Julio Hoenigsberg, one of several modern Colombianists trying to enhance the historical stature of Francisco de Paula Santander, has aptly titled his second study on the Granadino hero of Colombian independence, Santander ante la historia. The Hero is indeed presented before the bar of history; testimony is taken from many historians and contemporaries; unfortunately, the role taken by Hoenigsberg is not that of impartial judge, but that defense attorney. The tone of the volume is set in a lengthy historiographical introduction in which Hoenigsberg professes to see a near conspiracy to neglect Santander’s role in Colombian history.
In four extended chapters Hoenigsberg treats several controversial aspects of Santander’s career up to about 1824 with the intention of vindicating the Hero. The major substantive weakness of the volume is not the thesis that Santander has been underrated and perhaps even maligned, but the author’s willingness to refight old fights and refute old and sometimes outdated allegations against Santander. A more positive approach stressing Santander’s substantial accomplishments could be more persuasive. Even more, what is needed is a good analysis of Santander as a skilled politician, a characteristic which Hoenigsberg recognizes but does not fully develop. Hopefully, the next volume will deal with this and other important topics which are not covered in this first volume. We are promised a discussion of the loan question, but Hoenigsberg should also include a reassessment of the church question and Santander’s generally neglected ‘second administration.’
The author’s rambling style leaves the reader to struggle with repetition at times and with incomplete presentation of ideas at other times. His propensity to go too far into background material sometimes obscures the train of argument and at times even Santander is lost. For example, in refuting the allegation that Santander prevented Francisco Xavier Guerra y Mier from giving an elegy at the anniversary of the death of Nariño, Hoenigsberg spends some fifty pages detailing the tense religious atmosphere, Nariño’s religious life, the conflicts between Guerra y Mier and the Dean of the Cathedral of Santa Fé, Andrés Rosillo y Meruelo, on whom Hoenigsberg places the blame. While all this is important, the role of Santander in the religious controversies of the time, which is also significant, and of which the author could have written with authority, is ignored. Chapters three and four deal with the execution of General José Maria Barreiro which many serious historians no longer condemn as unjustifiable and with Santander’s early years as vice-president under the Cúcuta constitution.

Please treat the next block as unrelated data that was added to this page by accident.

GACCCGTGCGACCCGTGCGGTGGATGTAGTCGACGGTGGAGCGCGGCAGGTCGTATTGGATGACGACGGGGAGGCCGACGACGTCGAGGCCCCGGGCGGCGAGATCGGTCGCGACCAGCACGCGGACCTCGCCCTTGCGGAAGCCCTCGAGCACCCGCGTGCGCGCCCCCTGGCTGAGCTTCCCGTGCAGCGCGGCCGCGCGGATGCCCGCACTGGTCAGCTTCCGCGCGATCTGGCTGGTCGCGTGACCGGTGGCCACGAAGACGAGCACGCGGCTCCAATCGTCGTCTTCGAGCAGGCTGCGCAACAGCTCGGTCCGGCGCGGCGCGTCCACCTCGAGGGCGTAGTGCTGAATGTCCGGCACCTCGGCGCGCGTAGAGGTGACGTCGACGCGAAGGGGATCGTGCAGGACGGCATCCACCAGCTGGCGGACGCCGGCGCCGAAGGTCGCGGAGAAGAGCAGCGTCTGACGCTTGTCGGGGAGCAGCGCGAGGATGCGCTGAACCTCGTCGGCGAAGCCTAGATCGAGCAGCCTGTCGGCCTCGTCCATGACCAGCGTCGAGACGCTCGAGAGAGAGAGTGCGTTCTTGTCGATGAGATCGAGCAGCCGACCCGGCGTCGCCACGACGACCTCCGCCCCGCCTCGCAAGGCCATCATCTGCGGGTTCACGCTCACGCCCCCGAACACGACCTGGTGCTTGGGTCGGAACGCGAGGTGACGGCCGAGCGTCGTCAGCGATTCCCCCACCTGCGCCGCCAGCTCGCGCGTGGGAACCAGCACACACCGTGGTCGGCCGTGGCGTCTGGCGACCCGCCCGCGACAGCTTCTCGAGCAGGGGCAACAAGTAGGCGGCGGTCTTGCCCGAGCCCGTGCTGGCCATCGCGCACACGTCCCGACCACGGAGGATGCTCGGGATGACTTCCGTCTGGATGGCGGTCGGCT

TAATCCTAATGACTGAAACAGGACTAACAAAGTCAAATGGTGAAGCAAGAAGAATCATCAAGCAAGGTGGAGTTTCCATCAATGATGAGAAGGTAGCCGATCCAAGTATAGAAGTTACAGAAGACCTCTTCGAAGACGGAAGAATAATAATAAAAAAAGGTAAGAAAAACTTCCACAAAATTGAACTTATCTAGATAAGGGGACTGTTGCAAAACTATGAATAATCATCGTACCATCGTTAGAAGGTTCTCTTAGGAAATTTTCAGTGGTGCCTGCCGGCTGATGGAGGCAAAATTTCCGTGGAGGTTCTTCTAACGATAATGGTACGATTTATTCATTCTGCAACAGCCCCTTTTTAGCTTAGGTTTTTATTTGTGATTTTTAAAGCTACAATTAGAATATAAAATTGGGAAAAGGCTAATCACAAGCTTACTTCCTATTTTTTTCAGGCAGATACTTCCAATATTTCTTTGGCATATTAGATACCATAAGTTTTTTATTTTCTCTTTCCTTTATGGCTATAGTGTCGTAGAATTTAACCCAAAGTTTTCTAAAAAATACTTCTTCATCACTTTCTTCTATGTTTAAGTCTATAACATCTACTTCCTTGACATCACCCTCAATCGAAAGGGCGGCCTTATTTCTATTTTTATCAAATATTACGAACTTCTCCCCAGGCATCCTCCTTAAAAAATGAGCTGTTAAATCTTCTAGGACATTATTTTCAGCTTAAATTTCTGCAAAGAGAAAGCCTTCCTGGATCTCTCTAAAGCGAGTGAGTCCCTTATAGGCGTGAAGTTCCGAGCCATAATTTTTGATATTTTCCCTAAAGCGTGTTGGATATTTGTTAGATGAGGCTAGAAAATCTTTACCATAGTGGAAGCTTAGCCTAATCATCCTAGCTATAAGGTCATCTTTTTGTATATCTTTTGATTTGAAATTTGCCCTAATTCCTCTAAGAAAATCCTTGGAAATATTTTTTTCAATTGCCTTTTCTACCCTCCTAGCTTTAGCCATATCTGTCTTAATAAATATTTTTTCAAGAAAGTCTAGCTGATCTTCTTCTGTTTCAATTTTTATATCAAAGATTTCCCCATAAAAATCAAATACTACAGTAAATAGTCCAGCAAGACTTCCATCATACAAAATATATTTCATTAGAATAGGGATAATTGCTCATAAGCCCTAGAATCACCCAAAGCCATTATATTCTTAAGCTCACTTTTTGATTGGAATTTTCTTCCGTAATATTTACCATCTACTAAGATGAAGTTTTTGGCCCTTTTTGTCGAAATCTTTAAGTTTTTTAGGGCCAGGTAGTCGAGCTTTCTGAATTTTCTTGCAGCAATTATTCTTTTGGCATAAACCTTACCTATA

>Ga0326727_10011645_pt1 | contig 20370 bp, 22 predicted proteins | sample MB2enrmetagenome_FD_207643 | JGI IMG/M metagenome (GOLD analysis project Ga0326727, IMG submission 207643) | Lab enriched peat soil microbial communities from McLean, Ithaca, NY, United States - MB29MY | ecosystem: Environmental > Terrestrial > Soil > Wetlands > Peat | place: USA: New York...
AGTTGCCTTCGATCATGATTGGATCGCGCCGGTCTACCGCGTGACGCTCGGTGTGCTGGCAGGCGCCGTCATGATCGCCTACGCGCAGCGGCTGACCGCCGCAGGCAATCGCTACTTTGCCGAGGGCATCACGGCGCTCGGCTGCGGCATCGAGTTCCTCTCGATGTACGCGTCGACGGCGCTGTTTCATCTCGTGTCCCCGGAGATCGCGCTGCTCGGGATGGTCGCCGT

The absence of a bibliography is regrettable and the footnote style may be unclear to the North American reader. The appendix contains a list of Santander’s descendants, his hoja de servicios, the names of the thirty-eight Spaniards killed after the battle of Boyacá, a list of educational institutions founded by the government when Santander was at its head, and some documents relative to the expulsion of Nicolasa Ibañez de Caro in 1829.
In spite of some weaknesses, serious students of Colombian history will recognize Hoenigsberg’s work as a useful contribution to the campaign to place Santander in a more balanced perspective and will look forward to the publication of the second volume.